Darren Pirtle: The Man Who Continued To Live With His Dead Roommate For 4 Years

Human beings are inherently social creatures and are known to form strong and lasting bonds during life. Even after a life has ended, we're all too often reluctant to say goodbye. According to NPR, the Toraja people of southern Indonesia keep the bodies of their deceased loved ones preserved in their homes for years after their passing and are even wont to exhume their corpses after burial from time to time simply to say hi. While it may seem like a morbid custom, it's essentially considered just another part of life's continuation to people of the region. 

Of course, there are ceremonial institutions that have been around for generations and then there are downright bizarre behaviors that are difficult to justify.  What motivates people to keep the company of the dead? How often does it happen? Does it unequivocally denote insanity? There are more than a few answers to each of those questions, and it's not always a clear-cut case like Ed Gein's morbid motivations for seeking the company of corpses. In the case of a Northern California man, Darren Pirtle, the motive was pretty clear: money, money, money (via KTLA). 

Where in the world is Kevin Olson?

Nobody had seen or heard from Kevin Olson, 64, since October of 2018, and it wasn't until August of 2002 that his friends and family became fed up with the myriad of excuses given by his roommate, Darren Pirtle, 57, for his absence and decided to take matters into their own hands. According to ABC 10, Pirtle was handed a search warrant, and after a thorough examination of his house, they found Olson's body in a back bedroom in a mature state of decomposition.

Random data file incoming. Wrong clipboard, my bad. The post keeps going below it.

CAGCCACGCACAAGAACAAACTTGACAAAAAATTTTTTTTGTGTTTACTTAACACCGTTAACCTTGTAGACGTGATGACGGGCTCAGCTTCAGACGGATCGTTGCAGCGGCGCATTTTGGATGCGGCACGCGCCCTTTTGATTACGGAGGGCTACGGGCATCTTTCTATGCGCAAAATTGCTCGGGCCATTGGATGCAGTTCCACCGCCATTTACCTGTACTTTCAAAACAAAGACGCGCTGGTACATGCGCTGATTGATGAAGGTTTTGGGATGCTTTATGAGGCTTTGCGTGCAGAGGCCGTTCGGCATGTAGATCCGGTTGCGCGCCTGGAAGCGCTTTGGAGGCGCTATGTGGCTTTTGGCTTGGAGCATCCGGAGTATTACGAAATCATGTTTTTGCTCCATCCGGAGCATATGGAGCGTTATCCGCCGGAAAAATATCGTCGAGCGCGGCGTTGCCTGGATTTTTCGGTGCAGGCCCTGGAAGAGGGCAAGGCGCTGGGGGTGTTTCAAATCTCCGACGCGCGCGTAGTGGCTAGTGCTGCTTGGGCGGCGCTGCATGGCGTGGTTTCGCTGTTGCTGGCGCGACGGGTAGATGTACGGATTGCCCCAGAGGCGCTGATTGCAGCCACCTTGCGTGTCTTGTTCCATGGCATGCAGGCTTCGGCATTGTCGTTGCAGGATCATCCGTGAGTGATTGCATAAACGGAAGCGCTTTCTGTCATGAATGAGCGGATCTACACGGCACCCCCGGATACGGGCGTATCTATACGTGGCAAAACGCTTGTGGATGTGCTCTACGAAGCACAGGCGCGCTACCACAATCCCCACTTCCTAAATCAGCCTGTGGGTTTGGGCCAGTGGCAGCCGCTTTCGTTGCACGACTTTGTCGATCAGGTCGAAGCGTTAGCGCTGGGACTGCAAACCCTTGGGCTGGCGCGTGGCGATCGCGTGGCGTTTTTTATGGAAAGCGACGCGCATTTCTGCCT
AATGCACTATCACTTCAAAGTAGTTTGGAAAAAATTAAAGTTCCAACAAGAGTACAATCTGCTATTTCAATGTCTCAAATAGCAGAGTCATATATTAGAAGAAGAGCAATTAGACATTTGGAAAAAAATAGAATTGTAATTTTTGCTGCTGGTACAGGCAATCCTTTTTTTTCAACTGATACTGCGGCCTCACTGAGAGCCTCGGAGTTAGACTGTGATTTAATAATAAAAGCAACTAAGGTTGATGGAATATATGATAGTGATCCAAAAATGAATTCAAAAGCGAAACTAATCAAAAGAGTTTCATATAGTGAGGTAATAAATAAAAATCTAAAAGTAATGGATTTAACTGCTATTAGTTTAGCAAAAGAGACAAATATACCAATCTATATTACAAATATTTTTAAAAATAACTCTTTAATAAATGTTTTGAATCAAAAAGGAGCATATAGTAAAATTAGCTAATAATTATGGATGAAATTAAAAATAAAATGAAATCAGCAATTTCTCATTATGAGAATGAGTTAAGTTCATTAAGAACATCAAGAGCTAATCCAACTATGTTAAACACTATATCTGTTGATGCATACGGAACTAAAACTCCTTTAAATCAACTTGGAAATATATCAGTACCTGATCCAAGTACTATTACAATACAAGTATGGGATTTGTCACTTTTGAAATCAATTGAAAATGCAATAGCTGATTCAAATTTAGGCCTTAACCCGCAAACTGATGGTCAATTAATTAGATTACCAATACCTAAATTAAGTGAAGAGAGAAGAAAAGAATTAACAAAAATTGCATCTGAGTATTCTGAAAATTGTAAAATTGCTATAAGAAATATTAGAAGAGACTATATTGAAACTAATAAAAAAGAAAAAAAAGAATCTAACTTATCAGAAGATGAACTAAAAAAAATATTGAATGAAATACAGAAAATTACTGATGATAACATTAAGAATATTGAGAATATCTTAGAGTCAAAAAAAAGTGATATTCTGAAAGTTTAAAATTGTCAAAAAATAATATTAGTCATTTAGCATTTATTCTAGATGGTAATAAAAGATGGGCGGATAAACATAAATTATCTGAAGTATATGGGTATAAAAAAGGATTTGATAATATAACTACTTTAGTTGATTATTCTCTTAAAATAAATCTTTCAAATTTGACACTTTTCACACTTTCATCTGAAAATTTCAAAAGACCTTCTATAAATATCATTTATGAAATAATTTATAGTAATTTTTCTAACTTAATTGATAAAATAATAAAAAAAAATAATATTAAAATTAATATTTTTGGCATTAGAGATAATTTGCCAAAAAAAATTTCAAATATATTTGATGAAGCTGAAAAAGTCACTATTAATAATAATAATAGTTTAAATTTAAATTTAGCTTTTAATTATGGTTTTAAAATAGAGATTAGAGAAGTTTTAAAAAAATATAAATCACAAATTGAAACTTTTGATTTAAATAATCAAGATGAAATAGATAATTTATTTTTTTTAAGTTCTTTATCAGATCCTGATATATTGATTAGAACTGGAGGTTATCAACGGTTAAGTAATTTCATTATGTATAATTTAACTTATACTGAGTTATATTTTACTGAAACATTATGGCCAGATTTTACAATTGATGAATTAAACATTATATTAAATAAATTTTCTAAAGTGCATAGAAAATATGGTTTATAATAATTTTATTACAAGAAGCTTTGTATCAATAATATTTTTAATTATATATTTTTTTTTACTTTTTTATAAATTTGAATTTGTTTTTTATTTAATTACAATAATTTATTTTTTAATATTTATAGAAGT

ABC 10 reports that Olson likely died near the end of 2018 — right around the time his relatives lost contact with him. Imagine living with a dead body stored in your house for years. One can imagine that it would take a seriously desensitized approach to life to endure such a grisly reality. However, Pirtle didn't seem to have a problem with it and managed to keep his roommate's death a secret for a disturbing amount of time. 

According to what the District Attorney for Butte County, Mike Ramsey, shared in a statement, Olson's family members had tried to reach him for years, but Pirtle always put them off with various excuses, according to ABC 10. The only explanation Pirtle didn't provide was the truth of the matter: that Olson was in fact dead, and his body had been left to decay in a back bedroom of the house for years.

Kevin Olson — the generous and silent roommate

On September 28, 2022, KTLA reported that Pirtle would stand trial for check forgery and identity theft. However, this wasn't your run-of-the-mill fraud case. It was discovered that the Butte County, California resident was cashing checks made out to him by Olson long after his death. For a time, he was able to get away with extracting money directly from Olson's credit union without anyone suspecting that there was something sinister and deceptive at play. That's because Olson was a retired Navy veteran, and his retirement money from the military continued to be deposited into his bank account where Pirtle could access it. 

Pirtle didn't start cashing Olson's checks until 2019 (around 50 of them before he was caught, as KTLA reports), so one can't help but wonder what was going through his head during those intermediary months. Was his grand venture in identity theft long in the making? Did the idea occur to him before or after his roommate died? How did he stomach the presence of a dead body — a friend, no less — for as long as he did? It's bizarre and unnerving. 

Olson's neighbors suspected nothing

Following the shocking discovery, investigators reached out to Olson's neighbors for more information. One neighbor told Action News Now, "It was during COVID-19, and we didn't see any activity around the house, and the grass growth was over his motorcycle and his pickup, and I got worried so I called in for a welfare check and they came in and the officer called me back and told me everything looked normal." 

However, by and large, nobody in the area suspected anything strange. While they admitted to not having seen Olson in a long time, they knew he was elderly and that he lived with another man, so they weren't necessarily surprised that he hadn't left the house for some time. Pirtle, on the other hand, had been observed walking his dog from time to time, as Action News Now reports. He entered a not-guilty plea in response to the charges of identity theft and check forgery at the end of September, though his preliminary was set for November 3, 2022 (via Action News Now).